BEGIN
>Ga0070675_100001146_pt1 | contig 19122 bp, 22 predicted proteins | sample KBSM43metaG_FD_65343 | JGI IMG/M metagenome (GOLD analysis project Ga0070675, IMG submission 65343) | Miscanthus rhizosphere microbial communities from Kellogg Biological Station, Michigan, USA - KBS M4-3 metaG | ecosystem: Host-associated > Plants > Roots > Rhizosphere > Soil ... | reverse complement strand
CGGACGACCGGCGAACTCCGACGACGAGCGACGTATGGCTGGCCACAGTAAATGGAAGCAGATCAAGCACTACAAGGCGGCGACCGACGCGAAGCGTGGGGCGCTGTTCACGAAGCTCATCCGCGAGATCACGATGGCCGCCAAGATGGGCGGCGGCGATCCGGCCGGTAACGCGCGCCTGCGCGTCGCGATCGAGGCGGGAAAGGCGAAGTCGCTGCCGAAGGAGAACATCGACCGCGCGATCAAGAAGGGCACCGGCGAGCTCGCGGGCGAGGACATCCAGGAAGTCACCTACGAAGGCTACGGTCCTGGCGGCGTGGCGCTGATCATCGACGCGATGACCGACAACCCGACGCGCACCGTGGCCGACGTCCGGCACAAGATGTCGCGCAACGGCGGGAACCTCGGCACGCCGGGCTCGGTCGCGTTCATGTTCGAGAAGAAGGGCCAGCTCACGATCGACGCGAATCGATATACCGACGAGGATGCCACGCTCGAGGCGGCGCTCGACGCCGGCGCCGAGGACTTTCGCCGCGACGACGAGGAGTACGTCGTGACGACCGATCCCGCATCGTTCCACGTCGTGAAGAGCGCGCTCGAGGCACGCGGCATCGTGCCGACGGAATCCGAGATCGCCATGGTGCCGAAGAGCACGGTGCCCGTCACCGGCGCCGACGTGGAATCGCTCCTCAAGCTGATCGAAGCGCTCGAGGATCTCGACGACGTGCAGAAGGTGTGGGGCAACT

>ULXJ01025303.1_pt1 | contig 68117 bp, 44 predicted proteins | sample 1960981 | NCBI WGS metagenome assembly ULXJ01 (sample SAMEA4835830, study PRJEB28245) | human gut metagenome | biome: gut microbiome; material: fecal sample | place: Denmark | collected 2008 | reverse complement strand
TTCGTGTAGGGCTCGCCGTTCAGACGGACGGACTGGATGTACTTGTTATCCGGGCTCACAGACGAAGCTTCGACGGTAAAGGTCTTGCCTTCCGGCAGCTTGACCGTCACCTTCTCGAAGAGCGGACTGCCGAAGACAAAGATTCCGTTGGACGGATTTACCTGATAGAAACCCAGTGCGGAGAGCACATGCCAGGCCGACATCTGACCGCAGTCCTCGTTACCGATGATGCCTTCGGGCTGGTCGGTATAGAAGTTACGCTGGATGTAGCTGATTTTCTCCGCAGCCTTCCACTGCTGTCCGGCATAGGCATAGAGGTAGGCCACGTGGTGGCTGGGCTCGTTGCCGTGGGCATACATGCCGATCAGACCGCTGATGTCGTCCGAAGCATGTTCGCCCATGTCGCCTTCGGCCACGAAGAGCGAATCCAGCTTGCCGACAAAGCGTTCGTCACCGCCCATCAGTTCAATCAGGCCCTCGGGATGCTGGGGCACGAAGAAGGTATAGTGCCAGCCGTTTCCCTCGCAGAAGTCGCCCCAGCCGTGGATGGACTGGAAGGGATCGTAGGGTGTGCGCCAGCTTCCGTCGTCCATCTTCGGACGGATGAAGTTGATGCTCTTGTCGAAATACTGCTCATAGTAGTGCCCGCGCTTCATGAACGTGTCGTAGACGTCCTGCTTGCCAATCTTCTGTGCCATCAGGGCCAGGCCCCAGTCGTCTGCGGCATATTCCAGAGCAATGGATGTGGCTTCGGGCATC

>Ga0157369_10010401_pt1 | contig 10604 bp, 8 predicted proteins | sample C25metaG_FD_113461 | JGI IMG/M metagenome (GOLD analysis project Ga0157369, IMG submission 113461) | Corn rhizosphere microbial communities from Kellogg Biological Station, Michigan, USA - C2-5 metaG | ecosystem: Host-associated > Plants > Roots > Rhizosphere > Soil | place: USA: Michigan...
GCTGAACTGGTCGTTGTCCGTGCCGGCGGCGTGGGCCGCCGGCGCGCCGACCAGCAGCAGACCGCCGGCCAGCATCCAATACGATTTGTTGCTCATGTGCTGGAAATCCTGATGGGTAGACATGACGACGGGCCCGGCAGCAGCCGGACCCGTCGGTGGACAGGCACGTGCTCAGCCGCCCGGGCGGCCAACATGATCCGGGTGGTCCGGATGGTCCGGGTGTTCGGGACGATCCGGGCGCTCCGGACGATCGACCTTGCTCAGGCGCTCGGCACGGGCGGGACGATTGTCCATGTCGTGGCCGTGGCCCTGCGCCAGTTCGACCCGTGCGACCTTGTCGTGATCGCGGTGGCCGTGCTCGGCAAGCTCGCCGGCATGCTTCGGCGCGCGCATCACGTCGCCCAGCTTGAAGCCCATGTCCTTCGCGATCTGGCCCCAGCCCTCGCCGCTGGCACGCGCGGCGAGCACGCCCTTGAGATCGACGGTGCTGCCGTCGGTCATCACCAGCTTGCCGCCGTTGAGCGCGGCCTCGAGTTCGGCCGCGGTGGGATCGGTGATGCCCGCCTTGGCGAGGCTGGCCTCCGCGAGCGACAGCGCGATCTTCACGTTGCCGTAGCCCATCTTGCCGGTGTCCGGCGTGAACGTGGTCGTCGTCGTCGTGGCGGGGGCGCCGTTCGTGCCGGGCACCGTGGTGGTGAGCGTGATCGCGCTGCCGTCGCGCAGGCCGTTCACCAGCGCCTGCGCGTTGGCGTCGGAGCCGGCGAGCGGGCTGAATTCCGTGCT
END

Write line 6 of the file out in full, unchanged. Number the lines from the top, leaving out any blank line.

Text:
GCTGAACTGGTCGTTGTCCGTGCCGGCGGCGTGGGCCGCCGGCGCGCCGACCAGCAGCAGACCGCCGGCCAGCATCCAATACGATTTGTTGCTCATGTGCTGGAAATCCTGATGGGTAGACATGACGACGGGCCCGGCAGCAGCCGGACCCGTCGGTGGACAGGCACGTGCTCAGCCGCCCGGGCGGCCAACATGATCCGGGTGGTCCGGATGGTCCGGGTGTTCGGGACGATCCGGGCGCTCCGGACGATCGACCTTGCTCAGGCGCTCGGCACGGGCGGGACGATTGTCCATGTCGTGGCCGTGGCCCTGCGCCAGTTCGACCCGTGCGACCTTGTCGTGATCGCGGTGGCCGTGCTCGGCAAGCTCGCCGGCATGCTTCGGCGCGCGCATCACGTCGCCCAGCTTGAAGCCCATGTCCTTCGCGATCTGGCCCCAGCCCTCGCCGCTGGCACGCGCGGCGAGCACGCCCTTGAGATCGACGGTGCTGCCGTCGGTCATCACCAGCTTGCCGCCGTTGAGCGCGGCCTCGAGTTCGGCCGCGGTGGGATCGGTGATGCCCGCCTTGGCGAGGCTGGCCTCCGCGAGCGACAGCGCGATCTTCACGTTGCCGTAGCCCATCTTGCCGGTGTCCGGCGTGAACGTGGTCGTCGTCGTCGTGGCGGGGGCGCCGTTCGTGCCGGGCACCGTGGTGGTGAGCGTGATCGCGCTGCCGTCGCGCAGGCCGTTCACCAGCGCCTGCGCGTTGGCGTCGGAGCCGGCGAGCGGGCTGAATTCCGTGCT